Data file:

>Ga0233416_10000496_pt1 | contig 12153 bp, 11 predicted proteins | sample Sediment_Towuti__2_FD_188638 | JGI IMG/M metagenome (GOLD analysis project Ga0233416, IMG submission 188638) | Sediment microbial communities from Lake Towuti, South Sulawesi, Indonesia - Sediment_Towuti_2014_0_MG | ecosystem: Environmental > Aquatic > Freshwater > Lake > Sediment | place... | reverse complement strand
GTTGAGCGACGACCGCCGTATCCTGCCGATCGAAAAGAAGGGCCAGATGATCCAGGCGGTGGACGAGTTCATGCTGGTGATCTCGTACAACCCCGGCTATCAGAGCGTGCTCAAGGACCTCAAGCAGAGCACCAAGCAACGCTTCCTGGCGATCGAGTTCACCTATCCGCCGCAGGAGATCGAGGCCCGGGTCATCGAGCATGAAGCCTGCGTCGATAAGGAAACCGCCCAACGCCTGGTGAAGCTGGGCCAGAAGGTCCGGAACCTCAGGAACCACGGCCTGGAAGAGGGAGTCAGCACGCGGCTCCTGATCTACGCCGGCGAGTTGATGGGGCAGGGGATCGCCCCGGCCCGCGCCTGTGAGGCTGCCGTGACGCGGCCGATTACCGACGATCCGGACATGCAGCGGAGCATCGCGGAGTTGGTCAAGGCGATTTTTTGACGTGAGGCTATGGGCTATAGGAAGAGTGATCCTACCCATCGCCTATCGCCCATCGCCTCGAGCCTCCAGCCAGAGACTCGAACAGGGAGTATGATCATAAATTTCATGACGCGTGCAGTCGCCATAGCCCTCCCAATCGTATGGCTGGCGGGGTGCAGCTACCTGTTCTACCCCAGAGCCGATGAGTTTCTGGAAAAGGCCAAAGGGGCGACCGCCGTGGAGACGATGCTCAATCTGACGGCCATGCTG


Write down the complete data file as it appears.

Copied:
>Ga0233416_10000496_pt1 | contig 12153 bp, 11 predicted proteins | sample Sediment_Towuti__2_FD_188638 | JGI IMG/M metagenome (GOLD analysis project Ga0233416, IMG submission 188638) | Sediment microbial communities from Lake Towuti, South Sulawesi, Indonesia - Sediment_Towuti_2014_0_MG | ecosystem: Environmental > Aquatic > Freshwater > Lake > Sediment | place... | reverse complement strand
GTTGAGCGACGACCGCCGTATCCTGCCGATCGAAAAGAAGGGCCAGATGATCCAGGCGGTGGACGAGTTCATGCTGGTGATCTCGTACAACCCCGGCTATCAGAGCGTGCTCAAGGACCTCAAGCAGAGCACCAAGCAACGCTTCCTGGCGATCGAGTTCACCTATCCGCCGCAGGAGATCGAGGCCCGGGTCATCGAGCATGAAGCCTGCGTCGATAAGGAAACCGCCCAACGCCTGGTGAAGCTGGGCCAGAAGGTCCGGAACCTCAGGAACCACGGCCTGGAAGAGGGAGTCAGCACGCGGCTCCTGATCTACGCCGGCGAGTTGATGGGGCAGGGGATCGCCCCGGCCCGCGCCTGTGAGGCTGCCGTGACGCGGCCGATTACCGACGATCCGGACATGCAGCGGAGCATCGCGGAGTTGGTCAAGGCGATTTTTTGACGTGAGGCTATGGGCTATAGGAAGAGTGATCCTACCCATCGCCTATCGCCCATCGCCTCGAGCCTCCAGCCAGAGACTCGAACAGGGAGTATGATCATAAATTTCATGACGCGTGCAGTCGCCATAGCCCTCCCAATCGTATGGCTGGCGGGGTGCAGCTACCTGTTCTACCCCAGAGCCGATGAGTTTCTGGAAAAGGCCAAAGGGGCGACCGCCGTGGAGACGATGCTCAATCTGACGGCCATGCTG